[Sca-cooks] mysterious query
Phil Troy / G. Tacitus Adamantius
adamantius1 at verizon.net
Wed Jan 24 08:22:56 PST 2007
On Jan 24, 2007, at 10:56 AM, Huette von Ahrens wrote:
> So, I would say that Blackmore's use of "parliament" as the name of
> a kind of gingerbread
> cookie was very anachronistic, since 'Lorna Doone' was set two
> hundred years earlier.
Can you expand on this thought a little? I mean, there _was_ an
English Parliament in the late seventeenth century (and it was
certainly on everybody's mind during and after the English Civil
War), as well as a Scottish Parliament until 1707 (and some sources
pretty aggressively suggest a connection to Scotland for the cakes),
and hadn't England already begun the early prototypes for that whole
Triangular Trading thing (which made treacle more of a commodity), so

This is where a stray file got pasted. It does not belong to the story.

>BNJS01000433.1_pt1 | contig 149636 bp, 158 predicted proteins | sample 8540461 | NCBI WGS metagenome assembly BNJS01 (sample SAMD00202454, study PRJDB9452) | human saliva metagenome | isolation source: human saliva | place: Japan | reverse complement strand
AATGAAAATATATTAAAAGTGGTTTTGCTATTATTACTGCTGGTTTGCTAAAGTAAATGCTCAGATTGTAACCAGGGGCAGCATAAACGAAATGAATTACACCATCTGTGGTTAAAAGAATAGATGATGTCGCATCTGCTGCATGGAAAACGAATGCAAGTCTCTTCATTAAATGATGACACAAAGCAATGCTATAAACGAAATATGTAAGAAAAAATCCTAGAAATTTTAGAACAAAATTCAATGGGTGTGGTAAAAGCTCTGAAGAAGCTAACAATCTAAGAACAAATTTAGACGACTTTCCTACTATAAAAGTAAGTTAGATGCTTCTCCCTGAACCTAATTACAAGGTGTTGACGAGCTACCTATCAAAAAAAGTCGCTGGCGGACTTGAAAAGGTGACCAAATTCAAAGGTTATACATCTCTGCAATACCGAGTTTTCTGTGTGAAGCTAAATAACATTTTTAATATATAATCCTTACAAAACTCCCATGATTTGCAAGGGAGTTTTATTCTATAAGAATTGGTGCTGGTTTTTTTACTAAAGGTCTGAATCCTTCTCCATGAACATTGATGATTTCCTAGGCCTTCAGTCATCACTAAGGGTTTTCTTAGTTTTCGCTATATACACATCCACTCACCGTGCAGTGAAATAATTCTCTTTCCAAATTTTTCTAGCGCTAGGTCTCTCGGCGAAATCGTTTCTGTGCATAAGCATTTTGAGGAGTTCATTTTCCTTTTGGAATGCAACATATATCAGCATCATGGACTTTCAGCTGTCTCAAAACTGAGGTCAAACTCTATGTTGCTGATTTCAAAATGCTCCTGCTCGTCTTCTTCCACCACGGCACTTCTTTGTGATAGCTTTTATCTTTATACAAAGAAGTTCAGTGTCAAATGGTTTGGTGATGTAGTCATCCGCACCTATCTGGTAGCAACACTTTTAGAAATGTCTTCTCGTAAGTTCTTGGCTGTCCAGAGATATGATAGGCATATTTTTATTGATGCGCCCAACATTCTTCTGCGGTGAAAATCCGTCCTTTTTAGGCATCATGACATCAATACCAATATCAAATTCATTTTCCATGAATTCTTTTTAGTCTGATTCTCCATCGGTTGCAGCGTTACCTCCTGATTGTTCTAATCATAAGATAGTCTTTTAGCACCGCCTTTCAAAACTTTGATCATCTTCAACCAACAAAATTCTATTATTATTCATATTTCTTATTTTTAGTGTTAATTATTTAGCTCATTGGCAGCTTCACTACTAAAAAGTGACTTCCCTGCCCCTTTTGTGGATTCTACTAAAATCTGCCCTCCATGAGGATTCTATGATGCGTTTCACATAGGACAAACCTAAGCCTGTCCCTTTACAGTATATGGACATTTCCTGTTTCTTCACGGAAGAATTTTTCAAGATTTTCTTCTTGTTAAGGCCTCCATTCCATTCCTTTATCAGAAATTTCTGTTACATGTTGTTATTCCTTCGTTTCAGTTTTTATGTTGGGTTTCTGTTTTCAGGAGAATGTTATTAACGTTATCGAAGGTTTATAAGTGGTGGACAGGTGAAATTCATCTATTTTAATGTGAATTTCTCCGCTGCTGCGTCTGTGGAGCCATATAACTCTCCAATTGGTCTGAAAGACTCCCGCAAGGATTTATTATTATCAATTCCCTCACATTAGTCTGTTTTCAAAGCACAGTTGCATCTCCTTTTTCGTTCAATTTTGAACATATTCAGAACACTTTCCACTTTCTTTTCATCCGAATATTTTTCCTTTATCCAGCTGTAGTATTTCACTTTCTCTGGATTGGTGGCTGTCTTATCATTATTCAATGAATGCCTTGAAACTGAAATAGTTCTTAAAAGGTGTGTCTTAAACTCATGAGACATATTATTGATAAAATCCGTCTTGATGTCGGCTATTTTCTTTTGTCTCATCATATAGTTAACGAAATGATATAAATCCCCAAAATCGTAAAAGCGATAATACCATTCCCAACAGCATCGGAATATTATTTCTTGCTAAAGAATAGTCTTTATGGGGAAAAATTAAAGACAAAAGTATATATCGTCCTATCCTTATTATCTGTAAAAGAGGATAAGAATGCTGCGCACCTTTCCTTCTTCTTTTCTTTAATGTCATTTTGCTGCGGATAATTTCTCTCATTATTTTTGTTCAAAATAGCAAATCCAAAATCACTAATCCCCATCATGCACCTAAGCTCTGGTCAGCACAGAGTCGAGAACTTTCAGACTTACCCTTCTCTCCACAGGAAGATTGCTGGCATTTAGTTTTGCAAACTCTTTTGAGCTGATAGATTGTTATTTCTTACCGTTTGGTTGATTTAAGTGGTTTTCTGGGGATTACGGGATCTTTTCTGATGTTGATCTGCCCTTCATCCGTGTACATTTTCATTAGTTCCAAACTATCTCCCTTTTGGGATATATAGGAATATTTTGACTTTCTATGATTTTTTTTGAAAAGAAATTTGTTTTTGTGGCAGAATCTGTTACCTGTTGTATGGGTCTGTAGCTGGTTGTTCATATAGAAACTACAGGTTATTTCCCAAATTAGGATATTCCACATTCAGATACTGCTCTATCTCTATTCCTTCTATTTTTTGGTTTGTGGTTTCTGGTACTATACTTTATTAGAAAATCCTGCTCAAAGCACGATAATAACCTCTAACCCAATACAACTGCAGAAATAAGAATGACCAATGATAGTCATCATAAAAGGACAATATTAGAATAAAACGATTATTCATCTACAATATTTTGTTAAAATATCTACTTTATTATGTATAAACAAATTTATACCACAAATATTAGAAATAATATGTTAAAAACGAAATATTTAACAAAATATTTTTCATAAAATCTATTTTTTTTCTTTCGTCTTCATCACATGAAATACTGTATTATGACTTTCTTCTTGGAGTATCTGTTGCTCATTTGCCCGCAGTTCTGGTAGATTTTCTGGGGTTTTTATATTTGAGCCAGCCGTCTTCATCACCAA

what, specifically, makes you consider this an anachronism?
I have no idea, myself, one way or the other, apart from the probable
and comparative lack of recipes for cakes so designated in the time
period in question. I was just curious as to your reasoning.
"S'ils n'ont pas de pain, vous fait-on dire, qu'ils mangent de la
brioche!" / "If there's no bread to be had, one has to say, let them
-- attributed to an unnamed noblewoman by Jean-Jacques Rousseau,
"Why don't they get new jobs if they're unhappy -- or go on Prozac?"
-- Susan Sheybani, assistant to Bush campaign spokesman Terry
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